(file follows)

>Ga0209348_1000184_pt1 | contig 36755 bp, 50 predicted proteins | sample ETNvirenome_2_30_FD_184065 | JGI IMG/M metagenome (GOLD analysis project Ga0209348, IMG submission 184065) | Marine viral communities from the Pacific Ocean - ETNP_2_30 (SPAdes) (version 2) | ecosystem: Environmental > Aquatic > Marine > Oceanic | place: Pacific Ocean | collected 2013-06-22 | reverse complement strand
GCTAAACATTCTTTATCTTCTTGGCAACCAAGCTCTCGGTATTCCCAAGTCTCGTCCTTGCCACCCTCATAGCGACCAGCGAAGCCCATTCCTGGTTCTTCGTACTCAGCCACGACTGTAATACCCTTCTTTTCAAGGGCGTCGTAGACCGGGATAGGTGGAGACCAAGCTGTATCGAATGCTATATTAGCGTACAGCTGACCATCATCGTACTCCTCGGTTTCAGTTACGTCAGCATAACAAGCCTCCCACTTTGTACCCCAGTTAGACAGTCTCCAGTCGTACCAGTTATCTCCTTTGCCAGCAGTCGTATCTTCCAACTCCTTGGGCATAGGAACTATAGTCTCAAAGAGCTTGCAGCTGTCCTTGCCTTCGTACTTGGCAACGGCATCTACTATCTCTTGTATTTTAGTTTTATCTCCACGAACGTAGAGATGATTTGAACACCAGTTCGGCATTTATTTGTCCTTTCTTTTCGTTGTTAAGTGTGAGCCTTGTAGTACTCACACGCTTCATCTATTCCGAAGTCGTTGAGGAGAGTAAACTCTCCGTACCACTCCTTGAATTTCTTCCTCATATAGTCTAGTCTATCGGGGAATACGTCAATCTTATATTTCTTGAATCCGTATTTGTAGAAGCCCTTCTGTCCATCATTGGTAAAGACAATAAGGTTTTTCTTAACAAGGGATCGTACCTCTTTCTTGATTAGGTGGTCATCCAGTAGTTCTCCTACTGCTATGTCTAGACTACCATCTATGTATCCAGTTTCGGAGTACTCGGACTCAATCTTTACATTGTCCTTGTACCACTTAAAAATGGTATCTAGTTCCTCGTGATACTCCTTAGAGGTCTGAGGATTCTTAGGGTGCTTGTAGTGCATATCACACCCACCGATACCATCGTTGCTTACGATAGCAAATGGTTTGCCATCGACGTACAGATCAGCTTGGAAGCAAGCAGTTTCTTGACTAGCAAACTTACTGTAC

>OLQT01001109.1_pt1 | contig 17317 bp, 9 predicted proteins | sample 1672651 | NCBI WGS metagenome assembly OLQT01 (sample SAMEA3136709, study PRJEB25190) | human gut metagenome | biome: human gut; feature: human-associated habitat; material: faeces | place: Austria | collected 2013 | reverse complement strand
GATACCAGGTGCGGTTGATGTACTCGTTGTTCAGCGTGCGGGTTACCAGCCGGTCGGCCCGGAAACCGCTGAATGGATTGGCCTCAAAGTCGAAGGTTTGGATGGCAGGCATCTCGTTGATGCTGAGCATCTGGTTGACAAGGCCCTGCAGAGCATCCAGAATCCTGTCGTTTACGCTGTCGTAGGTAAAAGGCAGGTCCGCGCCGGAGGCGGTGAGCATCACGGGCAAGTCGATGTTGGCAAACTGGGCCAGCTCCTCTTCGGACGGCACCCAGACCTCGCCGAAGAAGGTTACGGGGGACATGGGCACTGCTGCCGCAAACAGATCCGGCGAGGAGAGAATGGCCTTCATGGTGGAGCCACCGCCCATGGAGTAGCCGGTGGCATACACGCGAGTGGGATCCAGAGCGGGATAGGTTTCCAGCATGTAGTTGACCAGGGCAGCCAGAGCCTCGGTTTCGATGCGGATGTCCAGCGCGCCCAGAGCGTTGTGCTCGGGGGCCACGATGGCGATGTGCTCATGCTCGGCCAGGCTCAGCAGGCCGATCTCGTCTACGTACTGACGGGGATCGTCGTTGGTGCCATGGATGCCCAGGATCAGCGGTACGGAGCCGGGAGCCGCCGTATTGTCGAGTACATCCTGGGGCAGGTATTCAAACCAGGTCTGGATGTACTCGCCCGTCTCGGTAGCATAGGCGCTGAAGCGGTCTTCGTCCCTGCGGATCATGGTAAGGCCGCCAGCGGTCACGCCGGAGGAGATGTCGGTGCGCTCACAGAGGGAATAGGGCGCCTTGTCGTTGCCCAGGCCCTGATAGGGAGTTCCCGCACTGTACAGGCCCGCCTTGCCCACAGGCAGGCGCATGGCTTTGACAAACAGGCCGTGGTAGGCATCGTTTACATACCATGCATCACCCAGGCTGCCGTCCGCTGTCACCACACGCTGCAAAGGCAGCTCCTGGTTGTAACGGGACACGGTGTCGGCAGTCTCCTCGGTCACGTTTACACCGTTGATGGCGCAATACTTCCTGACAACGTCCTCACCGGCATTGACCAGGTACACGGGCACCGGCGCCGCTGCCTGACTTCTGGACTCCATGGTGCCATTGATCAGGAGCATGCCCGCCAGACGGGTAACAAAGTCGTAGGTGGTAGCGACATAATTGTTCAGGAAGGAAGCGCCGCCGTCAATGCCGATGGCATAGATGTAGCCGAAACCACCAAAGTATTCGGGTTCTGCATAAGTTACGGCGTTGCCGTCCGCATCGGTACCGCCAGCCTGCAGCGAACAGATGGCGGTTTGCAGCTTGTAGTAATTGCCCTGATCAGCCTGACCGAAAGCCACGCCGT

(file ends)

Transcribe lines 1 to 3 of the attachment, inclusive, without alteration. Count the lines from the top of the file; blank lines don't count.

>Ga0209348_1000184_pt1 | contig 36755 bp, 50 predicted proteins | sample ETNvirenome_2_30_FD_184065 | JGI IMG/M metagenome (GOLD analysis project Ga0209348, IMG submission 184065) | Marine viral communities from the Pacific Ocean - ETNP_2_30 (SPAdes) (version 2) | ecosystem: Environmental > Aquatic > Marine > Oceanic | place: Pacific Ocean | collected 2013-06-22 | reverse complement strand
GCTAAACATTCTTTATCTTCTTGGCAACCAAGCTCTCGGTATTCCCAAGTCTCGTCCTTGCCACCCTCATAGCGACCAGCGAAGCCCATTCCTGGTTCTTCGTACTCAGCCACGACTGTAATACCCTTCTTTTCAAGGGCGTCGTAGACCGGGATAGGTGGAGACCAAGCTGTATCGAATGCTATATTAGCGTACAGCTGACCATCATCGTACTCCTCGGTTTCAGTTACGTCAGCATAACAAGCCTCCCACTTTGTACCCCAGTTAGACAGTCTCCAGTCGTACCAGTTATCTCCTTTGCCAGCAGTCGTATCTTCCAACTCCTTGGGCATAGGAACTATAGTCTCAAAGAGCTTGCAGCTGTCCTTGCCTTCGTACTTGGCAACGGCATCTACTATCTCTTGTATTTTAGTTTTATCTCCACGAACGTAGAGATGATTTGAACACCAGTTCGGCATTTATTTGTCCTTTCTTTTCGTTGTTAAGTGTGAGCCTTGTAGTACTCACACGCTTCATCTATTCCGAAGTCGTTGAGGAGAGTAAACTCTCCGTACCACTCCTTGAATTTCTTCCTCATATAGTCTAGTCTATCGGGGAATACGTCAATCTTATATTTCTTGAATCCGTATTTGTAGAAGCCCTTCTGTCCATCATTGGTAAAGACAATAAGGTTTTTCTTAACAAGGGATCGTACCTCTTTCTTGATTAGGTGGTCATCCAGTAGTTCTCCTACTGCTATGTCTAGACTACCATCTATGTATCCAGTTTCGGAGTACTCGGACTCAATCTTTACATTGTCCTTGTACCACTTAAAAATGGTATCTAGTTCCTCGTGATACTCCTTAGAGGTCTGAGGATTCTTAGGGTGCTTGTAGTGCATATCACACCCACCGATACCATCGTTGCTTACGATAGCAAATGGTTTGCCATCGACGTACAGATCAGCTTGGAAGCAAGCAGTTTCTTGACTAGCAAACTTACTGTAC

>OLQT01001109.1_pt1 | contig 17317 bp, 9 predicted proteins | sample 1672651 | NCBI WGS metagenome assembly OLQT01 (sample SAMEA3136709, study PRJEB25190) | human gut metagenome | biome: human gut; feature: human-associated habitat; material: faeces | place: Austria | collected 2013 | reverse complement strand